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                Predictably this was also divided on the old Tory/Whig, Cavalier/Roundhead, Conservative(Tory)/Liberal(Gladstonian) divide. British popular opinion (and thus that of the Liberals) was consistently and almost vehemently anti-Confederate, despite the fact that the biggest sufferers were probably the laboring class who had no wages due to the lack of cotton imports.

                Victorian Britain did some truly heinous things in pursuit of Empire (particularly the elites) but the British national sentiment against slavery was a substantial liberalizing influence on the world.Report

              • Avatar Mopey Duns in reply to Nob Akimoto
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                At the same time, the British had a big soft spot for Confederate privateers, for reasons I cannot quite parse out.Report

              • Avatar Russell M in reply to Nob Akimoto
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                the empire also had cotton from Egypt and the Subcontinent to tide them over. love of the privateers i believe was their joy at seeing one american shoot another.

                the “special relationship” has not always been so special.Report

              • Avatar James K in reply to Tod Kelly
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                I’m hardly an authority on this either, but I suspect the 3/5ths compromise matters a lot here. In a sense the South was fighting for State’s Rights, if by that you mean “The Southern States’ rights to dominate the Federal government”.

                Because slaves counted for the purposes of congressional representation, the slave states had an unfair advantage in Congress, and for the Presidential election. Slavery was the source of that advantage. But in a country of nothing but slave states, the value of the 3/5ths compromise would be lower, and as slavery lost it’s economic value it seems that they would have abolished slavery, though not as quickly as they were forced to by the Civil War.Report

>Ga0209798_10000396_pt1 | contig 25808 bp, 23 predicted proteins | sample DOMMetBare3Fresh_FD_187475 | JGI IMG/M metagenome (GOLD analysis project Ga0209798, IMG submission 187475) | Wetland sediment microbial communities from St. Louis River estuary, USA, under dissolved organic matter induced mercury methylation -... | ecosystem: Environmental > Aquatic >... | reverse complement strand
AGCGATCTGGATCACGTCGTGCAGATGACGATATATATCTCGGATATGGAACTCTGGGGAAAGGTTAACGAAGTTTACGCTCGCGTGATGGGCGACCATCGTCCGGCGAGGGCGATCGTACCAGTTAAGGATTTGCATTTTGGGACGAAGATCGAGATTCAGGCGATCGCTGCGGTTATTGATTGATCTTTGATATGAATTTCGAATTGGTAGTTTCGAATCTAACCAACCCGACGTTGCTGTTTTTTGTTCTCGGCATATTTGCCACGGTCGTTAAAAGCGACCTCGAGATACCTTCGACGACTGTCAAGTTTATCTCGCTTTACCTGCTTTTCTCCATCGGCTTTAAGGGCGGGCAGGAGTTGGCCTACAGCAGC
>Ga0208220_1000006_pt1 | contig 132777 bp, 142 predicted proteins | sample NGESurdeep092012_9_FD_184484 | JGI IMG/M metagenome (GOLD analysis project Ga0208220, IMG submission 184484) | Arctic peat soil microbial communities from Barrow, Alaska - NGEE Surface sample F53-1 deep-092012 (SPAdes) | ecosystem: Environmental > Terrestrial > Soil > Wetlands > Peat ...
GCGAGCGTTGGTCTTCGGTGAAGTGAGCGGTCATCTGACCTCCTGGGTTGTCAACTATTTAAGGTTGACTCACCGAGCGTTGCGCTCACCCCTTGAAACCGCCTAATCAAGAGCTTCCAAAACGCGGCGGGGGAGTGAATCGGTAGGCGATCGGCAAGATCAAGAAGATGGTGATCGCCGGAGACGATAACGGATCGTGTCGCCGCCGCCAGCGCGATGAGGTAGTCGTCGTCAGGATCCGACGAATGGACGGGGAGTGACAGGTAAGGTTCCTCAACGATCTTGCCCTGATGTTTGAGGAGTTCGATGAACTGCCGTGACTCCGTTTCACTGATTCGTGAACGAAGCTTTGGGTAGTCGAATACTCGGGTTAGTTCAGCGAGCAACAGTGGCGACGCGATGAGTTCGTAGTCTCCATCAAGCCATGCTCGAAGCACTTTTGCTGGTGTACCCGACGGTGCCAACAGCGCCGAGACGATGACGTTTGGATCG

• Avatar Glyph in reply to James K
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                Following on your comment, I always think it a little strange when people point to the 3/5ths Compromise as evidence of the way the country at large wanted to treat the slave issue (usually framed as “look, here’s numerical evidence, enshrined in the Constitution, that slaves weren’t considered full persons by the Founders”).

                I mean, it IS evidence of the immorality of slavery; but it’s so in a indirect/roundabout way, since as you note the Southern states wanted to count slaves as “1” which would have given them numerical federal representative superiority, and the Northern states said, “no way, you need to knock that number down” so as to somewhat limit the Southern states’ influence.

                IOW, in addition to being evidence that slaves were getting a raw deal, that fractional number is paradoxically *also* evidence that opinion was not unanimous and that there were forces opposing slavery (or at minimum opposing the Southern regime that supported slavery).

                Not trying to make any point, this just is something that occurs to me sometimes when the topic comes up. The 3/5ths Compromise sort of looks slightly worse than it actually was, IMO (actual slavery, of course, was EXACTLY as bad as it looks, in case the distinction I am trying to make is not clear).Report